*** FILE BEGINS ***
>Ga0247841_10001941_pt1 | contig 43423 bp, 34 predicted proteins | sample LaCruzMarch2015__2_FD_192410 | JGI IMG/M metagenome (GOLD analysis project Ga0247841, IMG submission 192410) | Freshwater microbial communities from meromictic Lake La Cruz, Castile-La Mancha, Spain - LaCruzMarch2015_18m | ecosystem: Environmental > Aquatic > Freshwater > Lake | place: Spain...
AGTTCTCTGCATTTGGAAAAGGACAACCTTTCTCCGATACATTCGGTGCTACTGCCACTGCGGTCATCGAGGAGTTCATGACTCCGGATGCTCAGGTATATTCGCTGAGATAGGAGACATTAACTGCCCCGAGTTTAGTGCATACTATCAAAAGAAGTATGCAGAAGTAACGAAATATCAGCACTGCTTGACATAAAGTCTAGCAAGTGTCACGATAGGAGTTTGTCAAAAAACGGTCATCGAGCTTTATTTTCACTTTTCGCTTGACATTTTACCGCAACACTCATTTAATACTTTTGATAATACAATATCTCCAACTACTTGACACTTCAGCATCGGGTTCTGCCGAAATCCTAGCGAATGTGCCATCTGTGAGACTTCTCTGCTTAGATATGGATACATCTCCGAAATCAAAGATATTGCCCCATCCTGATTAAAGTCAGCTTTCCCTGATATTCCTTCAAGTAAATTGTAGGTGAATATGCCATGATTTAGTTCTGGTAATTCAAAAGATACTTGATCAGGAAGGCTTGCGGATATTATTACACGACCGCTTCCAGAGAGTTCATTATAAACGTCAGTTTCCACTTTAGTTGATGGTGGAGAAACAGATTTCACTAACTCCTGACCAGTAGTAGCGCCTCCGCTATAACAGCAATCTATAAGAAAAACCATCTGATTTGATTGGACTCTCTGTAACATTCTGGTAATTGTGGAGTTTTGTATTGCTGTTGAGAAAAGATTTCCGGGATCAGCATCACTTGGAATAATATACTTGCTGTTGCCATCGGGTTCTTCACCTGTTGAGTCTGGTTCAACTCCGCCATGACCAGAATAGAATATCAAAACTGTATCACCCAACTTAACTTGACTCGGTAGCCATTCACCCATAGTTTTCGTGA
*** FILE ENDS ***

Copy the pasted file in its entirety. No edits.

>Ga0247841_10001941_pt1 | contig 43423 bp, 34 predicted proteins | sample LaCruzMarch2015__2_FD_192410 | JGI IMG/M metagenome (GOLD analysis project Ga0247841, IMG submission 192410) | Freshwater microbial communities from meromictic Lake La Cruz, Castile-La Mancha, Spain - LaCruzMarch2015_18m | ecosystem: Environmental > Aquatic > Freshwater > Lake | place: Spain...
AGTTCTCTGCATTTGGAAAAGGACAACCTTTCTCCGATACATTCGGTGCTACTGCCACTGCGGTCATCGAGGAGTTCATGACTCCGGATGCTCAGGTATATTCGCTGAGATAGGAGACATTAACTGCCCCGAGTTTAGTGCATACTATCAAAAGAAGTATGCAGAAGTAACGAAATATCAGCACTGCTTGACATAAAGTCTAGCAAGTGTCACGATAGGAGTTTGTCAAAAAACGGTCATCGAGCTTTATTTTCACTTTTCGCTTGACATTTTACCGCAACACTCATTTAATACTTTTGATAATACAATATCTCCAACTACTTGACACTTCAGCATCGGGTTCTGCCGAAATCCTAGCGAATGTGCCATCTGTGAGACTTCTCTGCTTAGATATGGATACATCTCCGAAATCAAAGATATTGCCCCATCCTGATTAAAGTCAGCTTTCCCTGATATTCCTTCAAGTAAATTGTAGGTGAATATGCCATGATTTAGTTCTGGTAATTCAAAAGATACTTGATCAGGAAGGCTTGCGGATATTATTACACGACCGCTTCCAGAGAGTTCATTATAAACGTCAGTTTCCACTTTAGTTGATGGTGGAGAAACAGATTTCACTAACTCCTGACCAGTAGTAGCGCCTCCGCTATAACAGCAATCTATAAGAAAAACCATCTGATTTGATTGGACTCTCTGTAACATTCTGGTAATTGTGGAGTTTTGTATTGCTGTTGAGAAAAGATTTCCGGGATCAGCATCACTTGGAATAATATACTTGCTGTTGCCATCGGGTTCTTCACCTGTTGAGTCTGGTTCAACTCCGCCATGACCAGAATAGAATATCAAAACTGTATCACCCAACTTAACTTGACTCGGTAGCCATTCACCCATAGTTTTCGTGA